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States enjoy immunity from other States in connection with a proceeding of a Court from measures such as arrest, attachment and execution on the use of its property. This Doctrine of State Immunity is based on the concept of equality, independence and dignity of States. It follows the maxim ''par in parem non habet imperium'' (an equal has no authority over an equal).
- Absolute Immunity: Immunity is in matters of political, administration and governmental functions
- Restrictive Immunity: Immunity is not extended to commercial matters
- Immunity is to the State, not to the individuals
- Immunity is on the Act of the State
- State immunity is possible and clearly visible in western and democratic countries but not in military, communist or autocratic countries where all properties are managed by the State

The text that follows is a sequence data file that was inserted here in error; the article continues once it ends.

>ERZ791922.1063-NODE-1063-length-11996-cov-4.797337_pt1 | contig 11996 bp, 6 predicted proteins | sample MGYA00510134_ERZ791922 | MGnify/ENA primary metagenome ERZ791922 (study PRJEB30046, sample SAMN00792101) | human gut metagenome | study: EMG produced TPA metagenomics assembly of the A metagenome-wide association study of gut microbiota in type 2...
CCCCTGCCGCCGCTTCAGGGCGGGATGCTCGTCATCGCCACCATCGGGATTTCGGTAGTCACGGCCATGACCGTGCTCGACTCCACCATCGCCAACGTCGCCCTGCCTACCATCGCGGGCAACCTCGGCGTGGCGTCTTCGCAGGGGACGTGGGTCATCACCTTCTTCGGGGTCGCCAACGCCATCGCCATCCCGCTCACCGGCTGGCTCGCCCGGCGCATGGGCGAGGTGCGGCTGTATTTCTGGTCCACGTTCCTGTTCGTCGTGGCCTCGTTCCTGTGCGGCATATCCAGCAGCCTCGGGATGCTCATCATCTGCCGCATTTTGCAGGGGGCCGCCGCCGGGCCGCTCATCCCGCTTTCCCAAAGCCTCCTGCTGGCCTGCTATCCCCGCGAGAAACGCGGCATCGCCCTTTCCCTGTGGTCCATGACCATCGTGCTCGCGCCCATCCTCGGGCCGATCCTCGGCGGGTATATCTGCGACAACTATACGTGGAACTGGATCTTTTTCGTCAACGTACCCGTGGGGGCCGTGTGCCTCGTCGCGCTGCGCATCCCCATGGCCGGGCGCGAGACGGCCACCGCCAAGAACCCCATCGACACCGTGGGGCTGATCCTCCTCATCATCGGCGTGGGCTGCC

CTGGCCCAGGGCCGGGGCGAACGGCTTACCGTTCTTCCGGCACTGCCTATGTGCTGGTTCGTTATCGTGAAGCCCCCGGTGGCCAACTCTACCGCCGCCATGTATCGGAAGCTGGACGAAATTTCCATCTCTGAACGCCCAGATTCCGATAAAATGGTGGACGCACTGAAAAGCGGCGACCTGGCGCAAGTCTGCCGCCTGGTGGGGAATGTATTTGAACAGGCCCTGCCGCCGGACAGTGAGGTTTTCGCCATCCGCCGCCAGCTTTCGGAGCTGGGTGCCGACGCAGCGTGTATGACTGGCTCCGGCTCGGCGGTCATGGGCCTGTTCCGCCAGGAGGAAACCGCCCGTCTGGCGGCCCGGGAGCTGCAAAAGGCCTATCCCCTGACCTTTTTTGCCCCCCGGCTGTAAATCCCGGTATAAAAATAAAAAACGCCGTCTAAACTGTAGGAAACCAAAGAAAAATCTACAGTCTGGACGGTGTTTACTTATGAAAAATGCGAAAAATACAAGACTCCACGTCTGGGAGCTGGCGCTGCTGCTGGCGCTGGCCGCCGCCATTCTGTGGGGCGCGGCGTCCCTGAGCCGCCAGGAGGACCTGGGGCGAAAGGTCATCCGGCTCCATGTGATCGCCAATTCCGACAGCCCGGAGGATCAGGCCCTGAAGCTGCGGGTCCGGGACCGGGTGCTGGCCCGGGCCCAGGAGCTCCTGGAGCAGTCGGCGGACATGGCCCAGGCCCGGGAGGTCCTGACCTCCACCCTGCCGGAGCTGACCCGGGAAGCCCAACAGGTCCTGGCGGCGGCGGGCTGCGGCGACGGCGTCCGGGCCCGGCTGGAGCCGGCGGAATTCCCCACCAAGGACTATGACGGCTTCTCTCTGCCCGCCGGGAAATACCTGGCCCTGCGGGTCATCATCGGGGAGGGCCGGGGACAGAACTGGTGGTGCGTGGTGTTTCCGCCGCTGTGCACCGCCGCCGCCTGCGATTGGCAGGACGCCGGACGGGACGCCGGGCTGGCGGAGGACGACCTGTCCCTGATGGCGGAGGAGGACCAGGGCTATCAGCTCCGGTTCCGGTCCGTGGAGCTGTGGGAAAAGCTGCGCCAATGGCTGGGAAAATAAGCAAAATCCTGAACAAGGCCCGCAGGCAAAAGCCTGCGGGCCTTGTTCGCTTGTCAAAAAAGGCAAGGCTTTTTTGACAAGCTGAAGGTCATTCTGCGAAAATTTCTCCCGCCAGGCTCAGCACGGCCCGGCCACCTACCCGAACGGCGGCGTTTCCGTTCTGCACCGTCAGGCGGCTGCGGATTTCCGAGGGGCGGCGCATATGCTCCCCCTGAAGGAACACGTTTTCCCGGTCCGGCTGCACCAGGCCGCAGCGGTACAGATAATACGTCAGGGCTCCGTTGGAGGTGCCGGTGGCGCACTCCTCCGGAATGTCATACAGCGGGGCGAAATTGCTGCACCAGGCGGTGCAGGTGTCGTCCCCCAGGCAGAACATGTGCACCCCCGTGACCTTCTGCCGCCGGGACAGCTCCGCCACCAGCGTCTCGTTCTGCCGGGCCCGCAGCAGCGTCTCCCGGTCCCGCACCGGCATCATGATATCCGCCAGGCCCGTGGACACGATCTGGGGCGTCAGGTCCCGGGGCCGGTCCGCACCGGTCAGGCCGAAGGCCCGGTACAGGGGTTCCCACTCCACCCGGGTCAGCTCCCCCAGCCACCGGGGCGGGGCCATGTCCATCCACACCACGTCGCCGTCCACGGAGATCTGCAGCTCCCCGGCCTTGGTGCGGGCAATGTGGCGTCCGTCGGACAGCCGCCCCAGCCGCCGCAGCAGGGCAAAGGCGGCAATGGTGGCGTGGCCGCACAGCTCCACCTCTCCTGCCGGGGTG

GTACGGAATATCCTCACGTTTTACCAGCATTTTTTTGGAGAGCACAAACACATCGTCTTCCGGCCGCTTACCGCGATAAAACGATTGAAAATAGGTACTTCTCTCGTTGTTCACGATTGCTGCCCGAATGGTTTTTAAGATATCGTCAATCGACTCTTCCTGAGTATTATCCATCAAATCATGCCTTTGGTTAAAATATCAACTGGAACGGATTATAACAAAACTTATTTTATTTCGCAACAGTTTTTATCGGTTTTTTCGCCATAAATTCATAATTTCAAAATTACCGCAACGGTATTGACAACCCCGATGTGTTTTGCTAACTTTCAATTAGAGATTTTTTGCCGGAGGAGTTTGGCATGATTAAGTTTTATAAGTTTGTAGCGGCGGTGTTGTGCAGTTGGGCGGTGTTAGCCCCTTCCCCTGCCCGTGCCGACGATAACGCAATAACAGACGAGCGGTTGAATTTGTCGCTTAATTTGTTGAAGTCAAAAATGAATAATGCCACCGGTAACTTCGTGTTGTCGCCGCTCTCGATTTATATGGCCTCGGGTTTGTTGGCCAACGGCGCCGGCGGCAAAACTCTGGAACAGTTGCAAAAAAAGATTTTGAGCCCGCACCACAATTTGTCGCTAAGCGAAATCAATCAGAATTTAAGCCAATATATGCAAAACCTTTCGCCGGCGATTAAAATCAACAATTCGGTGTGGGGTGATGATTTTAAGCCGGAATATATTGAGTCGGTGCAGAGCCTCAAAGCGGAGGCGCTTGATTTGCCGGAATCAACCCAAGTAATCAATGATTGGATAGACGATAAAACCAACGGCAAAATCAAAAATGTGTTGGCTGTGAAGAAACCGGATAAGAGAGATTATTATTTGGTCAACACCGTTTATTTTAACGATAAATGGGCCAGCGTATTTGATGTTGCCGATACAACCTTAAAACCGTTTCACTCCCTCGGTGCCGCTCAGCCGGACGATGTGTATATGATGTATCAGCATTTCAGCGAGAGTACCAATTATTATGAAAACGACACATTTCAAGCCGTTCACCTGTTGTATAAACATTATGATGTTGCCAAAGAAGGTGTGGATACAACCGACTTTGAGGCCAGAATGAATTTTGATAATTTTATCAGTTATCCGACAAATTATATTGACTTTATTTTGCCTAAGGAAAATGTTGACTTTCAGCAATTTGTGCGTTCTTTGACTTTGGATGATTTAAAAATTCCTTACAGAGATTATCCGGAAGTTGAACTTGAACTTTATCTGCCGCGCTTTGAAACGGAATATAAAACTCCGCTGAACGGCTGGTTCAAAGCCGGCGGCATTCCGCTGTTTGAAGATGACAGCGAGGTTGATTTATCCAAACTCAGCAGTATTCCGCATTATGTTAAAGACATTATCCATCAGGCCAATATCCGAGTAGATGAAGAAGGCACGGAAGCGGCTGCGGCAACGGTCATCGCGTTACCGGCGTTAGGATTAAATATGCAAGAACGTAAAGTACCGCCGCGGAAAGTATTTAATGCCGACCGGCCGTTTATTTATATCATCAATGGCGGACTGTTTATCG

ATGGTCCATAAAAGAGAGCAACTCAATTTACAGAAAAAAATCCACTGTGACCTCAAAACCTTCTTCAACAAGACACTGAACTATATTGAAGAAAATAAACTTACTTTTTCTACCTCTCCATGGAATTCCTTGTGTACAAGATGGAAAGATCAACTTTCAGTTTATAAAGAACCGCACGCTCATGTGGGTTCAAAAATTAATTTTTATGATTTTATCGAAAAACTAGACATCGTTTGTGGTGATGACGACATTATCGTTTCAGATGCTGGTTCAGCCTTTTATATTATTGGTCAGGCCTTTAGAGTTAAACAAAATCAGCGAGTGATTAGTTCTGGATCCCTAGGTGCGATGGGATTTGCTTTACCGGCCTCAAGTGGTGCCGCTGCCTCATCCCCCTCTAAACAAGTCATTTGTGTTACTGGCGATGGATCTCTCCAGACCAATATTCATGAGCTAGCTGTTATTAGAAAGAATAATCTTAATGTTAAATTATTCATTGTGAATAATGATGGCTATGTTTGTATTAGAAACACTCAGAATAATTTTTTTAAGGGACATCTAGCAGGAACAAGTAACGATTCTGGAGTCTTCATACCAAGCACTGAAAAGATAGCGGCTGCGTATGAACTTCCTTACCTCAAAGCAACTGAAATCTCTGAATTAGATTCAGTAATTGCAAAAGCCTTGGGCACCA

- Courts use 'natural test' rather than 'purpose test' when dealing with cases related to State Immunity
- The Schooner Exchange vs McFaddon (7 Cranch 116 (1812))
- Sengupta vs Republic of India (1983 ICR 221 AER)
- Trendtex Trading Corporation vs Central Bank of Nigeria (1977 QB 529)
- Individuals enjoying immunity from territorial jurisdiction
Related Sections / Acts
- India: Section 2 of Indian Penal Code, 1860: Offences committed within the territory of India. Provides for punishment of offences within the territory of India.
- India: Section 3 of Indian Penal Code, 1860: Punishment of offences committed beyond, but which by law may be tried within, India
- India: Section 4 of Indian Penal Code, 1860: Extension of Code to extra-territorial offences